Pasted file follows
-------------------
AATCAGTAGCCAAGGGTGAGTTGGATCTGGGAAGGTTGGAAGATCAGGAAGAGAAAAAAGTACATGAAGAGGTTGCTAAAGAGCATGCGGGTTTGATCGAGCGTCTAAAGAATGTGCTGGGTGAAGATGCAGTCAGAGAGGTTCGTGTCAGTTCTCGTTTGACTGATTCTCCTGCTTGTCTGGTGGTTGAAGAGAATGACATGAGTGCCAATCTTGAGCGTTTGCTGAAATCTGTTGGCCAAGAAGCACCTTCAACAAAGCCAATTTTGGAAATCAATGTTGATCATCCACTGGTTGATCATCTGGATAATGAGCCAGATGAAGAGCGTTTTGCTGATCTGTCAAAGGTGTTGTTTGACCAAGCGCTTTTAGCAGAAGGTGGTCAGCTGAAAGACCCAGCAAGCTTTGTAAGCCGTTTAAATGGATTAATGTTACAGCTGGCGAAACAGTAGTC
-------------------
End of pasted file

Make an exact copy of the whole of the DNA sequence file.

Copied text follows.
AATCAGTAGCCAAGGGTGAGTTGGATCTGGGAAGGTTGGAAGATCAGGAAGAGAAAAAAGTACATGAAGAGGTTGCTAAAGAGCATGCGGGTTTGATCGAGCGTCTAAAGAATGTGCTGGGTGAAGATGCAGTCAGAGAGGTTCGTGTCAGTTCTCGTTTGACTGATTCTCCTGCTTGTCTGGTGGTTGAAGAGAATGACATGAGTGCCAATCTTGAGCGTTTGCTGAAATCTGTTGGCCAAGAAGCACCTTCAACAAAGCCAATTTTGGAAATCAATGTTGATCATCCACTGGTTGATCATCTGGATAATGAGCCAGATGAAGAGCGTTTTGCTGATCTGTCAAAGGTGTTGTTTGACCAAGCGCTTTTAGCAGAAGGTGGTCAGCTGAAAGACCCAGCAAGCTTTGTAAGCCGTTTAAATGGATTAATGTTACAGCTGGCGAAACAGTAGTC